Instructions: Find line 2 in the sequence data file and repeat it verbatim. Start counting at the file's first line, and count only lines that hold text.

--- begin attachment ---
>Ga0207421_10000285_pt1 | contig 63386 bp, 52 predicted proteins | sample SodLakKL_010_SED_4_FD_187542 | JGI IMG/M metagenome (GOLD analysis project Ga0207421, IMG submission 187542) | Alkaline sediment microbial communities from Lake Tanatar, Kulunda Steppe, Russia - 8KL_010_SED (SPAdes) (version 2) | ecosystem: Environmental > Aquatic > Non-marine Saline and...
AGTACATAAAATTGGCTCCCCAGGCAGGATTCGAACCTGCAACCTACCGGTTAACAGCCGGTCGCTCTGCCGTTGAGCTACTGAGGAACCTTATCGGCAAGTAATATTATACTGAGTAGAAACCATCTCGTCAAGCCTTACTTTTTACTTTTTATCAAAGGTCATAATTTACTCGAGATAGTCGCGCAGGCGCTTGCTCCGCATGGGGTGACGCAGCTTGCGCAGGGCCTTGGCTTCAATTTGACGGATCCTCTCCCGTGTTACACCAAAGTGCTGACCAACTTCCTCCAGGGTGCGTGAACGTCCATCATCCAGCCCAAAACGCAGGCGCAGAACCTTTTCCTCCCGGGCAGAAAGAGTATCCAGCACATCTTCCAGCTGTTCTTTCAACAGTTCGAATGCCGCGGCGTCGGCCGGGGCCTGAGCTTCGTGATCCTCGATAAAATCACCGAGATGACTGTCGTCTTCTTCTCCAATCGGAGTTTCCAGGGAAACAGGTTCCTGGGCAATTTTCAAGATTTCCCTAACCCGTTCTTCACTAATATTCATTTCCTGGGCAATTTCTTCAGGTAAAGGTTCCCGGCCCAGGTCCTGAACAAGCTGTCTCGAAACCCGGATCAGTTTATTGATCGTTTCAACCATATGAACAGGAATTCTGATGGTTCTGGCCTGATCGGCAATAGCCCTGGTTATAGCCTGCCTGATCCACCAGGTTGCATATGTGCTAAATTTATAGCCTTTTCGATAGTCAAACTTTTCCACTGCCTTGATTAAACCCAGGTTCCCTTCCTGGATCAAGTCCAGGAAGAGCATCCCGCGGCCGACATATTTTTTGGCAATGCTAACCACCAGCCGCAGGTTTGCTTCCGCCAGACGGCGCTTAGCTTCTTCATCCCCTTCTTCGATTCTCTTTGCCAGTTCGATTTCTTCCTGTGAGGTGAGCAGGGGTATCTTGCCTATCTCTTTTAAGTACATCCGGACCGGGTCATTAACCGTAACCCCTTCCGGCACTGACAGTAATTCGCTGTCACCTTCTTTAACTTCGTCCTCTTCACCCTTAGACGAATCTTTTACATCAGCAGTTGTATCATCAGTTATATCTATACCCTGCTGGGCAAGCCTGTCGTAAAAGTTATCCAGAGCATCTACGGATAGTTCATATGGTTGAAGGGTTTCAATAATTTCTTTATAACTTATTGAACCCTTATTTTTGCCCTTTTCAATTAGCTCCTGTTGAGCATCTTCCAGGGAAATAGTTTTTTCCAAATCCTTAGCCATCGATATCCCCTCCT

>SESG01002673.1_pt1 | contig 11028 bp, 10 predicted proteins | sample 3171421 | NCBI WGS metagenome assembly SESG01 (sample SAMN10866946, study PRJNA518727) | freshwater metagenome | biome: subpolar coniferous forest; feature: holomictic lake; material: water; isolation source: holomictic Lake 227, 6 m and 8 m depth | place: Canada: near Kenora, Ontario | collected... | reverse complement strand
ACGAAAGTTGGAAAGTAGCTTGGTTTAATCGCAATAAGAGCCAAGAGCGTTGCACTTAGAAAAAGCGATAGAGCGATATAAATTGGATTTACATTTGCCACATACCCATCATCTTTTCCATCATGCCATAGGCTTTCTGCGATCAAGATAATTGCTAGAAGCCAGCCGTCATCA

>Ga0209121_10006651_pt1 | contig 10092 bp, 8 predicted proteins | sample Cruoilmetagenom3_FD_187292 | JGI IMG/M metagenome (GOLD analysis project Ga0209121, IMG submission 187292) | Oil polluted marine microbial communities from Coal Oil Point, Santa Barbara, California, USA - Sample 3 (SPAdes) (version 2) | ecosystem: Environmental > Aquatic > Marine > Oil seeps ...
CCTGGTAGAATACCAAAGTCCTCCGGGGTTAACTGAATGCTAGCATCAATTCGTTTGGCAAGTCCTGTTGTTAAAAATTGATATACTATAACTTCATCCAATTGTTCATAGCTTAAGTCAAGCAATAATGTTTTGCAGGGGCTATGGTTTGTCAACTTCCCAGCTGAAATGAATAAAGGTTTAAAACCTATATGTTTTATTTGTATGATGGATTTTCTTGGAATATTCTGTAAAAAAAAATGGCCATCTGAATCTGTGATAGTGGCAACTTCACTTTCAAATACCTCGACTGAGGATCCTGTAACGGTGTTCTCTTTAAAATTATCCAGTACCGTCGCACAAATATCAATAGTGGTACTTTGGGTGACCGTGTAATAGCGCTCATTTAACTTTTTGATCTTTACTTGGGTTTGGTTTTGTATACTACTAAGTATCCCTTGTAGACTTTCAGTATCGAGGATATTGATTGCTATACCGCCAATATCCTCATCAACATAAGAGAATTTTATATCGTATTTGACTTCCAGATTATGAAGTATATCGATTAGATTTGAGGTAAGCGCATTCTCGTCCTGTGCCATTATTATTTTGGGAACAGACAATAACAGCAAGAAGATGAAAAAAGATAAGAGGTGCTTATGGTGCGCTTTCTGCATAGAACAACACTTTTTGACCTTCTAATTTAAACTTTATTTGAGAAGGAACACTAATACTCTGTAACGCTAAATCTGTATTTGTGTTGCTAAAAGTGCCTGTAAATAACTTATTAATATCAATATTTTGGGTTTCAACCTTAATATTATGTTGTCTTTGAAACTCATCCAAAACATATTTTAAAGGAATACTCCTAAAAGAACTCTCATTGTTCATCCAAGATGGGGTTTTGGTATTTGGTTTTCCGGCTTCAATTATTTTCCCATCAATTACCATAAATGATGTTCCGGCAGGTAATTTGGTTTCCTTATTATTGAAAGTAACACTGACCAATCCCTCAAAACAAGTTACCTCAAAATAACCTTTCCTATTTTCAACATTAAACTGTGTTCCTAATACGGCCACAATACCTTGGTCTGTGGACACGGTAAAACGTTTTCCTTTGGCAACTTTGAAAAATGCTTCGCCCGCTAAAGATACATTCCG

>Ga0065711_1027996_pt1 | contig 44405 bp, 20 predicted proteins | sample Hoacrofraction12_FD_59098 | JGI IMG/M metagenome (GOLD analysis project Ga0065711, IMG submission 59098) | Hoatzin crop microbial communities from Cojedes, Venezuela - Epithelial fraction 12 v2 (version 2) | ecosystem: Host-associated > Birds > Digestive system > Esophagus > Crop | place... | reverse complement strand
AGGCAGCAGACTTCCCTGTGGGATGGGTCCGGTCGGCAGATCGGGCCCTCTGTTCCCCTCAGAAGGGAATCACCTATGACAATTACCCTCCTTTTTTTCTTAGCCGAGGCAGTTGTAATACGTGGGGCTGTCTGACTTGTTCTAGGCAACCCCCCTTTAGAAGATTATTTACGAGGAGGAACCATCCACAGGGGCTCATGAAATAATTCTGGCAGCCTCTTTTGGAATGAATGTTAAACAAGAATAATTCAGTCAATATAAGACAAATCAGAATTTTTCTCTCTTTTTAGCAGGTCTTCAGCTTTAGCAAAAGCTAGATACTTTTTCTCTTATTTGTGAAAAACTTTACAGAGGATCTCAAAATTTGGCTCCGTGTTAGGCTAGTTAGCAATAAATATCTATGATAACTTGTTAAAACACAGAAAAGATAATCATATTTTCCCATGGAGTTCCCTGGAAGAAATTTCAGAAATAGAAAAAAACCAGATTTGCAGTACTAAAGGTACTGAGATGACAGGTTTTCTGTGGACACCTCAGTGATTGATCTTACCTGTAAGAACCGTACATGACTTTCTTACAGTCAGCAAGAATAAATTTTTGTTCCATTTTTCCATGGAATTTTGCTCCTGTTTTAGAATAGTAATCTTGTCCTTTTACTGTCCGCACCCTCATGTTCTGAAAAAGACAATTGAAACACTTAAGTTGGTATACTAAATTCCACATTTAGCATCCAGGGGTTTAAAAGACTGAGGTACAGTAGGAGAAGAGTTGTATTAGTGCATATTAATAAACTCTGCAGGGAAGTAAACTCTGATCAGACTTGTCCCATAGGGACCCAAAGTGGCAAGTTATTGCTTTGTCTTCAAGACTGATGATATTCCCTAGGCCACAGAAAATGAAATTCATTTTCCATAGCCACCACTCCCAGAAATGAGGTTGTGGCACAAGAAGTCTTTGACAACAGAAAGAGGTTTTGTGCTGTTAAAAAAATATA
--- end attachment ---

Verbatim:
AGTACATAAAATTGGCTCCCCAGGCAGGATTCGAACCTGCAACCTACCGGTTAACAGCCGGTCGCTCTGCCGTTGAGCTACTGAGGAACCTTATCGGCAAGTAATATTATACTGAGTAGAAACCATCTCGTCAAGCCTTACTTTTTACTTTTTATCAAAGGTCATAATTTACTCGAGATAGTCGCGCAGGCGCTTGCTCCGCATGGGGTGACGCAGCTTGCGCAGGGCCTTGGCTTCAATTTGACGGATCCTCTCCCGTGTTACACCAAAGTGCTGACCAACTTCCTCCAGGGTGCGTGAACGTCCATCATCCAGCCCAAAACGCAGGCGCAGAACCTTTTCCTCCCGGGCAGAAAGAGTATCCAGCACATCTTCCAGCTGTTCTTTCAACAGTTCGAATGCCGCGGCGTCGGCCGGGGCCTGAGCTTCGTGATCCTCGATAAAATCACCGAGATGACTGTCGTCTTCTTCTCCAATCGGAGTTTCCAGGGAAACAGGTTCCTGGGCAATTTTCAAGATTTCCCTAACCCGTTCTTCACTAATATTCATTTCCTGGGCAATTTCTTCAGGTAAAGGTTCCCGGCCCAGGTCCTGAACAAGCTGTCTCGAAACCCGGATCAGTTTATTGATCGTTTCAACCATATGAACAGGAATTCTGATGGTTCTGGCCTGATCGGCAATAGCCCTGGTTATAGCCTGCCTGATCCACCAGGTTGCATATGTGCTAAATTTATAGCCTTTTCGATAGTCAAACTTTTCCACTGCCTTGATTAAACCCAGGTTCCCTTCCTGGATCAAGTCCAGGAAGAGCATCCCGCGGCCGACATATTTTTTGGCAATGCTAACCACCAGCCGCAGGTTTGCTTCCGCCAGACGGCGCTTAGCTTCTTCATCCCCTTCTTCGATTCTCTTTGCCAGTTCGATTTCTTCCTGTGAGGTGAGCAGGGGTATCTTGCCTATCTCTTTTAAGTACATCCGGACCGGGTCATTAACCGTAACCCCTTCCGGCACTGACAGTAATTCGCTGTCACCTTCTTTAACTTCGTCCTCTTCACCCTTAGACGAATCTTTTACATCAGCAGTTGTATCATCAGTTATATCTATACCCTGCTGGGCAAGCCTGTCGTAAAAGTTATCCAGAGCATCTACGGATAGTTCATATGGTTGAAGGGTTTCAATAATTTCTTTATAACTTATTGAACCCTTATTTTTGCCCTTTTCAATTAGCTCCTGTTGAGCATCTTCCAGGGAAATAGTTTTTTCCAAATCCTTAGCCATCGATATCCCCTCCT